Copyright Infringement? Jury to Decide Over Landmark Destiny 2 ‘Cheating’ Suit

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Most people agree that using cheats to win in online games is unfair to those who don't . But do these tools actually break the law? Next week, the landmark case between cheat seller AimJunkies and Destiny 2 creator Bungie will go to trial. Among other things, the jury must decide whether AimJunkies infringed the game's copyrights.

aimjunkiesAfter several years, the dispute between Bungie and Aimjunkies is about to reach its climax in a District Court in Seattle.

At the core of the dispute is whether AimJunkies engaged in direct, vicarious, or contributory copyright infringement. If that’s found to be the case, the next question is whether Bungie is entitled to an award for damages.

For AimJunkies, the upcoming trial also raises some concerns. Specifically, the defendant is worried about the negative connotation of the term “cheating”. This may signal to the jury that the activity is legally improper, contrary to the defendant’s legal position.

To prevent confusion, the cheat maker asked the court to ban any mentions of the word “cheat” or “cheat software”, but the request was denied.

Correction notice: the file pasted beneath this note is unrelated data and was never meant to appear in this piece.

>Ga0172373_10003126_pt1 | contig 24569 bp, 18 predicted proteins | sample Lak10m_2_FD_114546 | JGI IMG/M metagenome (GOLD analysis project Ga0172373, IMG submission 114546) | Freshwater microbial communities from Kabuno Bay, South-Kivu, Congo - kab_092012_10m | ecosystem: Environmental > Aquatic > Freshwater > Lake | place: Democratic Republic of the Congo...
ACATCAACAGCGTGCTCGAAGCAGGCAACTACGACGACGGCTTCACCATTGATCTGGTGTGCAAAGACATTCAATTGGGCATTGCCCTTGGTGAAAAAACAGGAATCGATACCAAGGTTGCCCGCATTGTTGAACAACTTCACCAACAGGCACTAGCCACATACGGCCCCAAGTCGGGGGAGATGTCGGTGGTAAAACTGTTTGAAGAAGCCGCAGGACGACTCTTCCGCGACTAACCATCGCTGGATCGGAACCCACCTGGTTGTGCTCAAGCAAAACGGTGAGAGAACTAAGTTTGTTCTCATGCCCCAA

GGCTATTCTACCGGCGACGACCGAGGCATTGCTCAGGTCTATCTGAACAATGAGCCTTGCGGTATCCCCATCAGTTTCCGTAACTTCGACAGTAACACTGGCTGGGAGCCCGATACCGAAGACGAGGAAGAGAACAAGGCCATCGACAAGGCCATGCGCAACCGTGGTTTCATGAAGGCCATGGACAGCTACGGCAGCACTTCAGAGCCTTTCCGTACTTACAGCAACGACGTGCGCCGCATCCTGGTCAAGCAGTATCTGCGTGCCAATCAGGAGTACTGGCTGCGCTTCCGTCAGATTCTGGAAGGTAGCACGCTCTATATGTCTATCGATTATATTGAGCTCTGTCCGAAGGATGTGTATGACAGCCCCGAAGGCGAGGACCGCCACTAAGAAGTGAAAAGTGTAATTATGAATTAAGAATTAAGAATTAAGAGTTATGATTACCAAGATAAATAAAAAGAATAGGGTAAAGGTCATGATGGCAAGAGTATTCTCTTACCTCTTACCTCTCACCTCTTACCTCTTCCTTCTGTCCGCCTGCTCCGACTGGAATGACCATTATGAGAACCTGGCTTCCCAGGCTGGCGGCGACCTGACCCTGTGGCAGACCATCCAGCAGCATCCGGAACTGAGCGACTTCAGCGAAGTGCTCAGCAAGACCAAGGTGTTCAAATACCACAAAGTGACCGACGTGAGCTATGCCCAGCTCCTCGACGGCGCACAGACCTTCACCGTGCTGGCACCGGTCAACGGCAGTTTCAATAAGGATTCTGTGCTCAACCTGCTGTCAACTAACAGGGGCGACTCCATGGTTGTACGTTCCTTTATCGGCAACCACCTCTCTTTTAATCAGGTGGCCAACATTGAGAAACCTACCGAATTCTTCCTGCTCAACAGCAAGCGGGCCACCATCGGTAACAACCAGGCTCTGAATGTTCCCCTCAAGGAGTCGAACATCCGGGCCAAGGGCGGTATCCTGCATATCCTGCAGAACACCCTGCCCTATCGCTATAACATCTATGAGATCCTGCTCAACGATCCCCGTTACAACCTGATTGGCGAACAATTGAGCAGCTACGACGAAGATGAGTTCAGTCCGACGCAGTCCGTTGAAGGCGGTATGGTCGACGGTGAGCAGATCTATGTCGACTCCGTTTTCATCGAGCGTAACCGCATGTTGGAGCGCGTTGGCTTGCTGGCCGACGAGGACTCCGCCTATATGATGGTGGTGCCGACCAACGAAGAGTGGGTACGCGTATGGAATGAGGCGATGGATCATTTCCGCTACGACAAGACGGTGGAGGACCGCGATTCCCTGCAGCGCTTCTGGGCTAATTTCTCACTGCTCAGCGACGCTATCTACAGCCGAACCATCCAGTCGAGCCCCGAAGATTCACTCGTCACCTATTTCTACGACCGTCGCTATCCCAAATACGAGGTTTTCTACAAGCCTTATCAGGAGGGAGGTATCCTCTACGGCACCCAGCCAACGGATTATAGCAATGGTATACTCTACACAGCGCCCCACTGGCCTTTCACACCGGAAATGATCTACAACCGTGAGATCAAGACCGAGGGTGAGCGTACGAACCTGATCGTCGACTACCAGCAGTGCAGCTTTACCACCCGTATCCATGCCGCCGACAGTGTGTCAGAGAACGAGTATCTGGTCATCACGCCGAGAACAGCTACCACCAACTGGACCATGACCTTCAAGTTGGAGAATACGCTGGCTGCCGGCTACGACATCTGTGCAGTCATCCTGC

Defenses & Counterclaim

At trial, AimJunkies hopes to convince the jury that the cheating software it sold wasn’t infringing any copyrights. In fact, the defendants will claim that they merely sold the software; it was created by an unnamed third party.

“The software at issue here was created by parties other than Defendants. Defendants did not have access to the software Bungie accuses them of copying,” defendants note in a pretrial statement.

“No software created, developed, marketed, advertised, sold or otherwise distributed by Defendants infringes any copyright of Bungie,” AimJunkies’ attorney adds.

The cheat sellers are not the only party on the defensive. Third-party developer James May filed a counterclaim accusing Bungie of circumventing the DMCA by accessing personal files on his computer. Bungie, however, argues that it did nothing wrong.

Bungie might have accessed the developer’s computer, but the company states that none of the files that were allegedly accessed are copyrighted.

“None of the works allegedly accessed by Bungie are works protected by copyright […]. Bungie did not circumvent any of May’s technological measures that protect any files on his computer,” the game company writes in its pretrial statement.

Overall, the arguments from both sides are a guarantee for an intriguing trial. And although AimJunkies is a relatively small player in the broader ‘cheating’ ecosystem, the jury verdict will likely resonate in many gaming communities.

A copy of the pretrial order cited in this article, which includes additional argument from both sides, is available here (pdf)


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